I worship Gustav Klimt. He’s one of my top three favorite artists. While I love his entire oeuvre, particularly his portraits, I find myself strangely infatuated with his rare paintings of poplar trees. I love how he represents the form of the tree with an imposing and towering column composed of a melange of colors. It looks like the tree is created from a swarm of tightly packed, multi-colored bees. It feels alive.
I took the train from Prague to Vienna and found myself smiling when I passed poplars standing proudly in the Austrian countryside. I thought of Klimt. Upon arriving in Vienna, I felt fortunate to see one of his poplar paintings in person. I was struck by the size of the painting -- it was smaller than I had anticipated -- which made Klimt’s ability to make the tree seem so ominous even more impressive.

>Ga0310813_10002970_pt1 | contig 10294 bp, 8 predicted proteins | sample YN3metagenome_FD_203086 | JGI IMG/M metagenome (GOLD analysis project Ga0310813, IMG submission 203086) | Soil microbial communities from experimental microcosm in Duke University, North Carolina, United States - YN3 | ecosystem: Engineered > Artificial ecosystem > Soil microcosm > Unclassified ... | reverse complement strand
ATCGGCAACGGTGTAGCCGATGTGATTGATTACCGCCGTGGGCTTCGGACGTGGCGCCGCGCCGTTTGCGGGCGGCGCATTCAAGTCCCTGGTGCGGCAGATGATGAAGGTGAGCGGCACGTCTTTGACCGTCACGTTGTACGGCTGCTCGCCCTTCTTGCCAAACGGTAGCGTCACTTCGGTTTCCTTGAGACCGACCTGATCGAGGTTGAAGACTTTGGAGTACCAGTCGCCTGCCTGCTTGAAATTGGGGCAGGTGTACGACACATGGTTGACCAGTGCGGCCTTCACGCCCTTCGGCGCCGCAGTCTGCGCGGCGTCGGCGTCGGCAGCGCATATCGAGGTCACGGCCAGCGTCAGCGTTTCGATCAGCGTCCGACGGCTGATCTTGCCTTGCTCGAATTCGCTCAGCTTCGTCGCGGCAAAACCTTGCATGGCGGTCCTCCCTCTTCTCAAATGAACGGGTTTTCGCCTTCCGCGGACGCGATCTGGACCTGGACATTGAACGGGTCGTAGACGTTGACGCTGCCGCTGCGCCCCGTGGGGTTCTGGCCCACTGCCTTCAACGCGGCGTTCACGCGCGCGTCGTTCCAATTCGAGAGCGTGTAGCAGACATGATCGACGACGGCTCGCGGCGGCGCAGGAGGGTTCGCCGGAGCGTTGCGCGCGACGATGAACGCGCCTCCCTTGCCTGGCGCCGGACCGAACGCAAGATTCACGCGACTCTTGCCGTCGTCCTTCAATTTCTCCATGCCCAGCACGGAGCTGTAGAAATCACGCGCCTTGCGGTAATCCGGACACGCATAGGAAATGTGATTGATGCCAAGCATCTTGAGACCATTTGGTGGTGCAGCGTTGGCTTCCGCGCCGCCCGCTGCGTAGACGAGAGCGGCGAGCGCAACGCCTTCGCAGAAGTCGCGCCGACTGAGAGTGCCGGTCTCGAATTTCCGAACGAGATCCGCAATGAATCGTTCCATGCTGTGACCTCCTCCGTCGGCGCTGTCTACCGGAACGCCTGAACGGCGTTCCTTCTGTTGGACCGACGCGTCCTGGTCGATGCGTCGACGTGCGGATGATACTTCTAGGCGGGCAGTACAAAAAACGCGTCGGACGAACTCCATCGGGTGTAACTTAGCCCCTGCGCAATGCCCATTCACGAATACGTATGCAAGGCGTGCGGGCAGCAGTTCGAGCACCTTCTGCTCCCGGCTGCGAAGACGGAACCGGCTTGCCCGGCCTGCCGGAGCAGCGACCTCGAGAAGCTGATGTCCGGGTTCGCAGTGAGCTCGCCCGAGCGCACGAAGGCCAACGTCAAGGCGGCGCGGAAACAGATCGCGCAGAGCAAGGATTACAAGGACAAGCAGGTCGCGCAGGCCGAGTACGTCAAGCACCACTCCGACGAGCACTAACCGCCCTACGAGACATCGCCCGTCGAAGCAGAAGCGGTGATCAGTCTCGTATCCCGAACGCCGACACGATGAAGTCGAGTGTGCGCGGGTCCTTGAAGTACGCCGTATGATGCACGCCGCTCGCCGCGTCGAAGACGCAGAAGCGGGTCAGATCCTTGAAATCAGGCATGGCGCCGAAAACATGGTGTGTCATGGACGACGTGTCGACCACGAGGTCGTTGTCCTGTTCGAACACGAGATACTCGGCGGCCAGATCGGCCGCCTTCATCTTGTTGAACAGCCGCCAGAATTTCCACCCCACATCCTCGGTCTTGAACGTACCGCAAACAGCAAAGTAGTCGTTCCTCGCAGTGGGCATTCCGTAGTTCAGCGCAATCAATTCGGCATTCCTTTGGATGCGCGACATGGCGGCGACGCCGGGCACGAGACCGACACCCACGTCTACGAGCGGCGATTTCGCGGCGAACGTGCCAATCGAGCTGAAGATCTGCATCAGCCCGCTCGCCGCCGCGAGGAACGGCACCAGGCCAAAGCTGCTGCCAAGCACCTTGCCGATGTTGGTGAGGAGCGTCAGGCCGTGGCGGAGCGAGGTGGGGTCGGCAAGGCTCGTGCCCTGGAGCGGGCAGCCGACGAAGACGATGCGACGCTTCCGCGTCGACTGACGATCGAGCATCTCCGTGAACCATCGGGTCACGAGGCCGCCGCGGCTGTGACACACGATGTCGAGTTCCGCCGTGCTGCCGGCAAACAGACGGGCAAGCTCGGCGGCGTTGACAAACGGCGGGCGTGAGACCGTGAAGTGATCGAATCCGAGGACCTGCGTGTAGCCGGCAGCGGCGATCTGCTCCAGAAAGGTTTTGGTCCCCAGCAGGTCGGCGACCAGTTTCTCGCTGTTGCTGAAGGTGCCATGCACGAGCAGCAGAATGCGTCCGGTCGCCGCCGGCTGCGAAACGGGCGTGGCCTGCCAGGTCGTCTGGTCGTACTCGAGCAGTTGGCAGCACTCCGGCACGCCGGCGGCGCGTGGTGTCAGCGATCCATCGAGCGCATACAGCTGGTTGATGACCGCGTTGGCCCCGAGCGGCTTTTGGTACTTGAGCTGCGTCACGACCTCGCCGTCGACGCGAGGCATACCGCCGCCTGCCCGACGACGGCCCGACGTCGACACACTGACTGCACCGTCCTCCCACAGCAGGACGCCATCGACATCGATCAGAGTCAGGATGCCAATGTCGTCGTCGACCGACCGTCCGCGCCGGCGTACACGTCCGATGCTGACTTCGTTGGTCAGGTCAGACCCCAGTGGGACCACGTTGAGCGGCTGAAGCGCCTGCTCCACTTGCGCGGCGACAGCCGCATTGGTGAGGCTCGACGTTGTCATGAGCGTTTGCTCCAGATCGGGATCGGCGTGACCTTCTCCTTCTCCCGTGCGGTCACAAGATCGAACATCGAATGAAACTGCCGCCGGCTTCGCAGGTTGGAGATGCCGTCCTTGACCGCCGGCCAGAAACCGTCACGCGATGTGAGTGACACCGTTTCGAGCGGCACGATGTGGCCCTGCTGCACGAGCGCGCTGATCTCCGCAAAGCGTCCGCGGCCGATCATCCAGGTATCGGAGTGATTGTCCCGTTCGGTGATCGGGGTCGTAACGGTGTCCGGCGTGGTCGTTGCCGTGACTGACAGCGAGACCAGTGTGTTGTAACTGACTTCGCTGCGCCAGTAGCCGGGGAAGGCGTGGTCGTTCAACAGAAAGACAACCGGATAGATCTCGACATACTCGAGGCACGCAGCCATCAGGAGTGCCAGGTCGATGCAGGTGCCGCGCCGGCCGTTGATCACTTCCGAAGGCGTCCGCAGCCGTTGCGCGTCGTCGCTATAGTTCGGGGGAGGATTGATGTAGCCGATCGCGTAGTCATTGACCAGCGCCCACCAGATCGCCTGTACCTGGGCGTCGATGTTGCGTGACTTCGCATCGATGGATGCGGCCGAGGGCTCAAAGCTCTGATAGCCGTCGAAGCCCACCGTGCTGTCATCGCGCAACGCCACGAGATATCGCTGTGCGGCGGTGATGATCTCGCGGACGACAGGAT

Gustav Klimt. The Large Poplar II (1904)
In Temecula, I encountered Italian cypress trees planted along a winery’s winding driveway.
The sight of the trees made me happy. I found them visually compelling -- my view most likely influenced by how Klimt treated similar tall skinny trees in his paintings. And now I had discovered a local version.
For fun, I did a sketch of an Italian cypress using ball point pen.